Look out: we have a new entry in the “Great Man” biopic subgenre, one that has spawned films as varied as John Ford’s The Long Gray Line and, uh, Jay Roach’s Trumbo. Joining the ranks is Matthew Rankin’s The Twentieth Century, which, with great aplomb, takes the piss out of Canadian history, showing us The (gradual) Taking of Power By William Lyon Mackenzie King, this nation’s 10th Prime Minister.
Already assuming that the majority of people reading this don’t recognize his name, Rankin takes upon a large aesthetic gambit that may alienate non-Canuck viewers further, shooting the movie almost entirely against a green-screen, making the film’s “exteriors” into cartoonish backgrounds. Indulging in geometry to a degree that would make Paul W.S. Anderson blush, the movie at times recalls both ’50s and ’60s animation as well as Soviet propaganda. It’s the most exciting kind of aesthetic pastiche, one that swirls together so many different flavors that it feels like something wholly new.
Set mostly in Toronto circa 1899 and making sly references to multiple neighborhoods, Century‘s sleek glass look in its own way perfectly represents the chilly neoliberal city par excellence as it stands. Rankin is definitely taking on Canadian identity to a great extent: with the nation often seen as the “little brother” to the United States or the British Empire (not to mention the whole Quebec separatist issue), Canada’s own crisis is represented in the nebbish King (Dan Beirne).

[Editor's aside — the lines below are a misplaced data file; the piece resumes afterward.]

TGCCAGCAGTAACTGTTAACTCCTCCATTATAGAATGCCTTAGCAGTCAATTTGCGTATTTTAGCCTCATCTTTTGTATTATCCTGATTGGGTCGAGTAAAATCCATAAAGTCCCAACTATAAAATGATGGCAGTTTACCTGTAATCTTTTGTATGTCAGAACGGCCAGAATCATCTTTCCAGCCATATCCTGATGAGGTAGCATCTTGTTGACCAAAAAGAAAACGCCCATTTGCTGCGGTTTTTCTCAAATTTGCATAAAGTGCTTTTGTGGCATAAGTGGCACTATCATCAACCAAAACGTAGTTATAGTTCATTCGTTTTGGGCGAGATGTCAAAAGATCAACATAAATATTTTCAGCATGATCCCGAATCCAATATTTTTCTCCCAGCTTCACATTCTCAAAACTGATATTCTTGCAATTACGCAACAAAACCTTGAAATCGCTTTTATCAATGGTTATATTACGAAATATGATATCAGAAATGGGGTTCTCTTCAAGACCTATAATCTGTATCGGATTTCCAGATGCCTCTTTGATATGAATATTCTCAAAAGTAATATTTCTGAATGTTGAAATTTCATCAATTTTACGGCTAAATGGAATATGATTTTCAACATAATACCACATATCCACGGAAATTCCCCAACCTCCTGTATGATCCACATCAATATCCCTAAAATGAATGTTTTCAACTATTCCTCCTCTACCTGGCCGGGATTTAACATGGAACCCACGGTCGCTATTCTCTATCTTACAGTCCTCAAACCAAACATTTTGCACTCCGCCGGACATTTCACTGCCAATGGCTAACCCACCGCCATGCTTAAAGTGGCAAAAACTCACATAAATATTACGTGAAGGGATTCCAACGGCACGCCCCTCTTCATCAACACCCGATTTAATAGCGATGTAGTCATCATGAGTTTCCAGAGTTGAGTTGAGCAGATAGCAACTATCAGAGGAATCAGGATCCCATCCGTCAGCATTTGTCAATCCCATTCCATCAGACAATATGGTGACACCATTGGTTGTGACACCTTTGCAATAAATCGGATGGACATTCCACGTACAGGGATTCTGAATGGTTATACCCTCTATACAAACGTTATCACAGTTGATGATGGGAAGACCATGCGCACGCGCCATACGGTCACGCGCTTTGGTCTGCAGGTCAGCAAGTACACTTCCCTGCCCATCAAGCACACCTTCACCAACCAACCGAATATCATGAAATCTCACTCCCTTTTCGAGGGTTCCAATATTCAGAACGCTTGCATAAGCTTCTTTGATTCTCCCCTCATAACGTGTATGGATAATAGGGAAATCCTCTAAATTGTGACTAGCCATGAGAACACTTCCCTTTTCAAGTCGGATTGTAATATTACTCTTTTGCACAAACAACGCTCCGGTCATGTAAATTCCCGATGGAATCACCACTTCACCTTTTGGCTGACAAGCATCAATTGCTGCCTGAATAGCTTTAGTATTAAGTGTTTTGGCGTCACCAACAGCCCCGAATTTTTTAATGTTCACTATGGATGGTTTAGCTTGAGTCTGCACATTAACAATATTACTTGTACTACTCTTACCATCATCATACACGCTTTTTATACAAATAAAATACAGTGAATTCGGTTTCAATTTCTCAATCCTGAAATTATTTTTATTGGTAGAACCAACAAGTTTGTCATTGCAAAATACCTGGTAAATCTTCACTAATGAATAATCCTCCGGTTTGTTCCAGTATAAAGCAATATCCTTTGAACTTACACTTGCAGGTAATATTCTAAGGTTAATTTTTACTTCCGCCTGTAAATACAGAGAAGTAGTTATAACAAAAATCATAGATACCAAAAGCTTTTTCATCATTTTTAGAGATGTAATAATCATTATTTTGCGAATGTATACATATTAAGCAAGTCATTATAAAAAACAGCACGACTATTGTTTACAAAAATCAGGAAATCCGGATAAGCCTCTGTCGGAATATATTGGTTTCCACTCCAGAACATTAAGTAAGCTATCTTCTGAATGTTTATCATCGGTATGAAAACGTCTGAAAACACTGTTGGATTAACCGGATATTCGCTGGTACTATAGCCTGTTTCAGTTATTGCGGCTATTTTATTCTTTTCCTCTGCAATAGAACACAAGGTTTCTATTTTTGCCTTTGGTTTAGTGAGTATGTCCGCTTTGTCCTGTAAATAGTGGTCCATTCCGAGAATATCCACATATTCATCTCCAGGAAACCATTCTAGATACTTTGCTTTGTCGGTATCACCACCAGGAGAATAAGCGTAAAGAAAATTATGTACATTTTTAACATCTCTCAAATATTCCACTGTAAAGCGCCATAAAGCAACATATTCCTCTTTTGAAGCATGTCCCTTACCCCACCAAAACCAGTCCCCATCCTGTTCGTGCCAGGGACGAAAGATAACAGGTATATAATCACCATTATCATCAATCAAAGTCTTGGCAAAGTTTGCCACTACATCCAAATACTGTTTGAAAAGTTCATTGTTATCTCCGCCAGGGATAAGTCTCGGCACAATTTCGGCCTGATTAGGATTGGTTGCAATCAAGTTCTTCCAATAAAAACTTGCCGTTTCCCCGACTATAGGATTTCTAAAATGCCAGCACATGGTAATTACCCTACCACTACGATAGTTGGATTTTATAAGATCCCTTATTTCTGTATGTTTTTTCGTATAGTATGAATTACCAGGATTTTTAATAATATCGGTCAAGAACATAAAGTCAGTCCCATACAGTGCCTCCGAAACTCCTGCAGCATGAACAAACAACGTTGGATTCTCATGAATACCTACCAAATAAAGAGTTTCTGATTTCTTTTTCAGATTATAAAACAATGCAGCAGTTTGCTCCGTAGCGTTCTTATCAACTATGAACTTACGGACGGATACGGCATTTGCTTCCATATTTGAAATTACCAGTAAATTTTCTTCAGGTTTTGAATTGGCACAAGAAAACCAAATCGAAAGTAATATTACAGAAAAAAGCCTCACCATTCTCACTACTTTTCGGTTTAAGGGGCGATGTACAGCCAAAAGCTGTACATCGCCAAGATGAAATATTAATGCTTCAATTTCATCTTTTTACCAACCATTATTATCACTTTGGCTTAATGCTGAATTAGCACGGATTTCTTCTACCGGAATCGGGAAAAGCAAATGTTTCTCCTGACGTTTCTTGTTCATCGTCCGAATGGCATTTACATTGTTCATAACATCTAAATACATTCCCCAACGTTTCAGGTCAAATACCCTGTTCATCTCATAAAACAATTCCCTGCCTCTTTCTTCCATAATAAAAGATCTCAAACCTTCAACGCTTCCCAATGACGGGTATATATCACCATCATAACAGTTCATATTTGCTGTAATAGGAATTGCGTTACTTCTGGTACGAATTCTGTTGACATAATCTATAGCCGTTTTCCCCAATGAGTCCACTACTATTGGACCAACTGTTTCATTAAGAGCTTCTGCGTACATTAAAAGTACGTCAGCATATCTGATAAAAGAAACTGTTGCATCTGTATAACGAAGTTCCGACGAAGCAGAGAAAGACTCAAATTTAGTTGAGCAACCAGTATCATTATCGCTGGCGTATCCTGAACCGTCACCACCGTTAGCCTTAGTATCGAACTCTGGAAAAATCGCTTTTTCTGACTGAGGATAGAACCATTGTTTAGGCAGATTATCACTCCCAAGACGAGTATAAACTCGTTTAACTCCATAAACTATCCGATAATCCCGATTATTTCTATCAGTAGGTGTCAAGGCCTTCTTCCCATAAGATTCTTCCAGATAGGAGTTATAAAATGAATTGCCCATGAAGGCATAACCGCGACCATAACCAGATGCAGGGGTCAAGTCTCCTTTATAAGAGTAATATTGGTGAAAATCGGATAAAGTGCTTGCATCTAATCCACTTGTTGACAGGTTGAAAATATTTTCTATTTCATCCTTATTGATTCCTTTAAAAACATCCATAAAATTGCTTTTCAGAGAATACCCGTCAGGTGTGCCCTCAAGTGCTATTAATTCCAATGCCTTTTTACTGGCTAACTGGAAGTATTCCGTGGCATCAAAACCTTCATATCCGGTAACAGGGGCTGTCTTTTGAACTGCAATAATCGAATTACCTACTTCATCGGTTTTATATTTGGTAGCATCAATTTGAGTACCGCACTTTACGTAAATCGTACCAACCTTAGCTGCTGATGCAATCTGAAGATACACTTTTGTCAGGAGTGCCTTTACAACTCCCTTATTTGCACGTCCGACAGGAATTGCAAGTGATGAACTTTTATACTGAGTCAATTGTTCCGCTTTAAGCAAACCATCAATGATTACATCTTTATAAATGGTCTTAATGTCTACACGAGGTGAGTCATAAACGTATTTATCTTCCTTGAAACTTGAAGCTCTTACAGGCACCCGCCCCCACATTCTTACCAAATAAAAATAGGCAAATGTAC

Proceedings are split across ten chapters as he realizes his manhood and leadership skills. Played by Beirne with great beta energy as he struggles with alpha-male tasks (leg-wrestling, baby-seal-clubbing), he comes off as a weak joke to peers, and at home faces an overbearing mother and a father who must tend to an animatronic bird for attention. Not to mention seeking the romantic affection of British officer Ruby Elliot (Catherine St-Laurent), who seems to have other interests, he’s never quite the strong, confident future leader one would assume. And frankly, he may never be.
Though the synopsis probably doesn’t articulate how much the movie is built on bawdy humor, it indulges multiple jokes about cross-dressing and semen that might not be to everyone’s tastes. Yet anyone from Winnipeg, Manitoba, will be sure to laugh at King’s brief jaunt to the city, here seen as an apocalyptic hellhole straight out of an ’80s Gilliam movie.
The whole biopic-as-baroque-aesthetic-experiment joke may wear a little thin by the end, and one can see the resort to graphic violence for its climax as just a little bit of a sign of running out of ideas–or perhaps pandering to cult-movie requirements too much. Yet I’d argue it sustains momentum better than most of fellow wacky Canadian aesthete Guy Maddin’s films. And regardless, one hopes The Twentieth Century points to a bold new direction for Canadian cinema: one willing to laugh at itself while taking very seriously aesthetic ambition.
The Twentieth Century premiered at the Toronto International Film Festival. See our exclusive international trailer premiere above.